That's exactly what Red Wings GM Ken Holland and other proponents of three-on-three play expected. And while there is no guarantee that he can convince proponents of the shootout to finally see things his way, he can finally base his case on something other than conjecture.
Odds are he’ll get his way eventually. It’s just a matter of when.
Hull of a sniper
More on the emergence of Blues forward Vladimir Tarasenko, whose hot streak I touched on in this morning’s Off The Draw column: A Western Conference scout told SI.com that while Tarasenko deserves the high praise he’s getting for his hands, they’re not the only attribute that sets him apart. “He’s got those quick feet, [that] explosiveness, that allows him to find the dead spaces or get half a step on a defender. That’s what allows him to get that shot off where another guy gets it blocked or gets his stick chopped.” A guy like the Bruins’ Matt Fraser, for example? “Exactly. He tore it up in the [AHL], but doesn’t have that step to get where he needs to go [in the NHL].”
In terms of skill, Tarasenko might be the best pure shooter St. Louis has had since Brett Hull. The trick now is to convince Tarasenko. He still looks to pass first, but he’s been willing to shoot more often this season—he’s taking an average of 4.5 shots per game a year after after he took just a hair more than two per game in 2013–14. Learning to be a bit more selfish has him on pace to score 45 goals this season. That’s a tough rate to sustain, but 35 seems well within his reach.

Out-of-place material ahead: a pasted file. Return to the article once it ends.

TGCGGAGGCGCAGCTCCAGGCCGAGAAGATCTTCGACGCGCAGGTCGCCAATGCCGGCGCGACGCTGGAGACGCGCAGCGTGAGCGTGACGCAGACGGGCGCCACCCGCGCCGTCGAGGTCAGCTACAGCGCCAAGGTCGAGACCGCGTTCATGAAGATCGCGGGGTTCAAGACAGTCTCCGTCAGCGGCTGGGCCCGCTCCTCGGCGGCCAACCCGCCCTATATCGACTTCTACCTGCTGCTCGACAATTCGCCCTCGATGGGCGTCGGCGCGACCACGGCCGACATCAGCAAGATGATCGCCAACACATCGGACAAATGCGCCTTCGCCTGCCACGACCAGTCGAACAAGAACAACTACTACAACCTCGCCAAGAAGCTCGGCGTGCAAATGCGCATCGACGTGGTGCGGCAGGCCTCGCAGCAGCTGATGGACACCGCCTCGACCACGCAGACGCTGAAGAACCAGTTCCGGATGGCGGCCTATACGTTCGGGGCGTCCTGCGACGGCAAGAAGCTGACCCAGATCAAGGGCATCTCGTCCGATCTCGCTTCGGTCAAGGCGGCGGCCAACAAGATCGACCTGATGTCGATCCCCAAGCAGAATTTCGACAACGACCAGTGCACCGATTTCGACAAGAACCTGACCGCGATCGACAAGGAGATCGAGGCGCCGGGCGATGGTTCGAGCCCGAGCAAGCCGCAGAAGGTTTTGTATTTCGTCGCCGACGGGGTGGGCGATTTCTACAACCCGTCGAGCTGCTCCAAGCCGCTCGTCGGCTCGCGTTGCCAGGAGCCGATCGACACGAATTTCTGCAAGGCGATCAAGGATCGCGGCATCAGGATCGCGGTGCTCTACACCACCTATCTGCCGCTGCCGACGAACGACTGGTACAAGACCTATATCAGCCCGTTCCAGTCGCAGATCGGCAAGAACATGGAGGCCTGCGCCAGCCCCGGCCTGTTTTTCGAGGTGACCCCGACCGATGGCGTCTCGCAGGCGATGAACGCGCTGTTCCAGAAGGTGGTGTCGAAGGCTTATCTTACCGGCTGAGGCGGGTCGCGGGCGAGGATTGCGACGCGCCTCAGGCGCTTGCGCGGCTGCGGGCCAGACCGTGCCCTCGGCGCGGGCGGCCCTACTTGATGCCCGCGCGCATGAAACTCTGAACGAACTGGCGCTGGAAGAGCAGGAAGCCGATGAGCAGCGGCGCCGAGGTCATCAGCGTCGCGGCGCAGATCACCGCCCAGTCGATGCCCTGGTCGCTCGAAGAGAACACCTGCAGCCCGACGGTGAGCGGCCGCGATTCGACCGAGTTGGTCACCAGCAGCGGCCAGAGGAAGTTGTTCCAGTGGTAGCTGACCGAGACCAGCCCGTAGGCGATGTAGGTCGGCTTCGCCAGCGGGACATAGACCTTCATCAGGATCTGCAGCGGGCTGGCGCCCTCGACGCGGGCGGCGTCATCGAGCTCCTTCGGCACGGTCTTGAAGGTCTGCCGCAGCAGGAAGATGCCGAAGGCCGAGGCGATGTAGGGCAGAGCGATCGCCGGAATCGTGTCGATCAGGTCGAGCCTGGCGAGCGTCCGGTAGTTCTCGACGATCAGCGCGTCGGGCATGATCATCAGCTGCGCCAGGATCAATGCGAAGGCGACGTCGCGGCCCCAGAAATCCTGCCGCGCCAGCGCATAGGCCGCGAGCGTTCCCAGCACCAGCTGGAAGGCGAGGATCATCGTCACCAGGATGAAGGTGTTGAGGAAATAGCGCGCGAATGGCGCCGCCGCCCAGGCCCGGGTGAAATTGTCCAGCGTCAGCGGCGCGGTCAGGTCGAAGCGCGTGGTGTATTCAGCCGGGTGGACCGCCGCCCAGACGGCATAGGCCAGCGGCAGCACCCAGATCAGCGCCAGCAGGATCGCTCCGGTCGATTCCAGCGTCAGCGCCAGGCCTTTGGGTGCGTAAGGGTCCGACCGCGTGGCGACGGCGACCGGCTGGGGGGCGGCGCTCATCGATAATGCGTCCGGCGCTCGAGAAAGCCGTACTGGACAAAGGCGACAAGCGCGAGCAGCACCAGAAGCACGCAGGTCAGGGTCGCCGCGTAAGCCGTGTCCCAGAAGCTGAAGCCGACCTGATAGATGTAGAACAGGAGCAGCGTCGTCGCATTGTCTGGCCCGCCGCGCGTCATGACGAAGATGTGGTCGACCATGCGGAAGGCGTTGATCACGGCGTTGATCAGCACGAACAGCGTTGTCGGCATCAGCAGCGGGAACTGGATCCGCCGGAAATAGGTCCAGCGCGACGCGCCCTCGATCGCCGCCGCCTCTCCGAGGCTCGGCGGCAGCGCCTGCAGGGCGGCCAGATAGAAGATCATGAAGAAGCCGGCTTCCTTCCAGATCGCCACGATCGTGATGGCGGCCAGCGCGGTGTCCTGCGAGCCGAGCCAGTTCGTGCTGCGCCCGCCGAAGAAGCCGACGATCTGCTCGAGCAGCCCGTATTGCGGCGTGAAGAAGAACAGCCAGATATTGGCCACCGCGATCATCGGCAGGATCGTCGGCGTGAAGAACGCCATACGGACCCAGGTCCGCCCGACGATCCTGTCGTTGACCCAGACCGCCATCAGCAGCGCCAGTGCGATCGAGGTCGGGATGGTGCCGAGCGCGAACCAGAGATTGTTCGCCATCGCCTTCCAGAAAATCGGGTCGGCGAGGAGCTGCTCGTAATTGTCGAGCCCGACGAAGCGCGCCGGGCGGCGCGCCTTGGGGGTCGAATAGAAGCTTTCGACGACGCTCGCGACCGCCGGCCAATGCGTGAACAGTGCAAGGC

Flames cashing in
The same scout on Calgary's Bob Hartley: “I come away impressed every time I watch that team. He's breaking a $20 and getting a ten and three fives every night.”
Vote for Bryzgalov: He's not insane!
The NHL is not calling. Neither is the KHL. But that doesn’t mean we've heard the last from goaltender/bon vivant/space enthusiast Ilya Bryzgalov. According to a story on Monday on SovSport, a Russian news site, the eccentric keeper might have a future in politics when he decides to finally hang up his skates.
Legendary goalie Vladislav Tretiak, who is now a member of the Russian parliament, said in an interview that he’s in touch with Bryzgalov about his current situation. “He’s staying at home, taking care of the kids,” Tretiak said. “He hasn’t had any job offers in the KHL or NHL. I told him that I would take him to the State Duma. He’s smart, he understands politics. I think he liked the idea.”
Was Tretiak joking? Maybe. Sometimes things get lost in translation. But if we have to live in a world without Bryzgalov between the pipes, having him pipe up on politics might be the next best thing.
A Semin-al moment
So what do the Hurricanes do now with Alexander Semin? The hot-and-(mostly)-cold winger was benched over the weekend after going failing to score a goal in the month of October and exasperating coach Bill Peters with his indifferent work ethic. Carolina’s other players apparently got the message and promptly went out and won their first two games of the season.
It’s clear that Peters would be happy to cut ties with Semin, but that’s not an option for GM Ron Francis. Semin is 30 and has four years remaining on a deal that pays him $7 million annually. The immortal Sam Pollock himself couldn’t move that nag. The ’Canes are stuck with Semin, and there’s no way they can park his salary in the press box for long. They have to hope that his ego was bruised by this two-game vacation and that he’ll respond in a positive way when he gets back in the lineup.
UPDATE: Semin skated on the top line in today's practice, so it looks like he'll be back in the lineup when Carolina faces off against Columbus on Tuesday.